Cloud competition results in a 66pc drop in prices

Prices for entry-level cloud services are falling, while more and more features appear as big providers shift to a higher gear, a new report suggests.

The report, called Pricing the Cloud 2 – 2016 - 2020, is a survey conducted by TCL (Tariff Consultancy Ltd) and is an update to the original TCL Pricing the Cloud report published back in 2014.

Among other things, it includes pricing from more than 20 public cloud providers worldwide.

The key finding of the survey is that the average entry-level cloud computing pricing has dropped 66 per cent in the last two years.

Fierce competition between big players is the biggest reason for such an intense drop in pricing. The biggest fight is still going on between AWS (Amazon Web Services) and Microsoft Azure, but AWS seems to be achieving better results.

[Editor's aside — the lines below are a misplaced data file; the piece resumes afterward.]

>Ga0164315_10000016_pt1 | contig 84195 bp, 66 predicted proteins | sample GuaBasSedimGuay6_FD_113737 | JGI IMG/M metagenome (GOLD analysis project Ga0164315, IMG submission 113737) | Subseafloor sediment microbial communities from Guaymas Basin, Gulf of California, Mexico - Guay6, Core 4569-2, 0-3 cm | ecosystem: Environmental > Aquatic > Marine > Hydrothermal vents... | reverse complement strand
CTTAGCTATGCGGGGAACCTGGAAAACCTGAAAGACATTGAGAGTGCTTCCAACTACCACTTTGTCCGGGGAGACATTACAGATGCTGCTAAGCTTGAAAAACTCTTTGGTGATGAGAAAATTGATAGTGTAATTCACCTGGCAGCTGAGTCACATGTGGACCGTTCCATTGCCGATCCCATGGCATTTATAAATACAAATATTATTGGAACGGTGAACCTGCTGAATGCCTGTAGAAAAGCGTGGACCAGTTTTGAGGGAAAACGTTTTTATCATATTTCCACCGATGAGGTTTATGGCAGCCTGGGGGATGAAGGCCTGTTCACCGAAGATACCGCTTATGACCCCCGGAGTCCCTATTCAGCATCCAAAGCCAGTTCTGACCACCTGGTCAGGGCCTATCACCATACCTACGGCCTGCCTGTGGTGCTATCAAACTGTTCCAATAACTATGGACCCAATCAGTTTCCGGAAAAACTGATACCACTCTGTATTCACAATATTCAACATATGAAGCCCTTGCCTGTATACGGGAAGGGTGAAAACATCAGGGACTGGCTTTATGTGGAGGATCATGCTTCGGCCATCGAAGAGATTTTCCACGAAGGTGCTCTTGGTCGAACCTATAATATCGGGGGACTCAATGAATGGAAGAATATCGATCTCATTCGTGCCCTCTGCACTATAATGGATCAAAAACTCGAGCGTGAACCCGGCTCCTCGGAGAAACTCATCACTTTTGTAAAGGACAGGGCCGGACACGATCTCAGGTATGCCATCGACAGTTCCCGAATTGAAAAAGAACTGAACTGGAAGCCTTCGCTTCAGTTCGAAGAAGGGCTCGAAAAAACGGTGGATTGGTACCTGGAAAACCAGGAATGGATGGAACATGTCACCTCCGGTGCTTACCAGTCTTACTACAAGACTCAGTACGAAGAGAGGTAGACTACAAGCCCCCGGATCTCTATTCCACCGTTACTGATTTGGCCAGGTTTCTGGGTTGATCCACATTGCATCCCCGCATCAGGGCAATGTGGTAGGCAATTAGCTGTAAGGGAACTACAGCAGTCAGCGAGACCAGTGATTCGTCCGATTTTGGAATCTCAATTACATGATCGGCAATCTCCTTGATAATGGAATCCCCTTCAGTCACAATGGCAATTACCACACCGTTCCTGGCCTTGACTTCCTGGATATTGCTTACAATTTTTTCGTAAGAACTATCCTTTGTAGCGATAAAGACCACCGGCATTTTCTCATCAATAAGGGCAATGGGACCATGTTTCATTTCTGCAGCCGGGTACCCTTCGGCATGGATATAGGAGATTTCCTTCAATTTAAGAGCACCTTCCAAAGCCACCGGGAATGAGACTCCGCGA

The press release following the report says: “AWS has a record of consistent product innovation with over 500 product features launched since 2008, and continues to provide new services, including a recently announced cloud service to support the Internet of Things (IoT).”

The report says that the average entry-level cloud service costs $0.12 (£0.08) per hour, and it is these competitive prices that are driving more cloud adoption.

Still, the adoption varies significantly from country to country – Italy sits at 40 per cent, while Germany is at 12.

Private cloud services are also getting cheaper, encouraging businesses to go for a hybrid solution, as well. That has led some providers to become the “integrator of multiple cloud services”. The report points to BT Global Services as a good example, as it managed to position itself as the chosen integrator of the “cloud of clouds” for large firms.

The full report can be found on this link.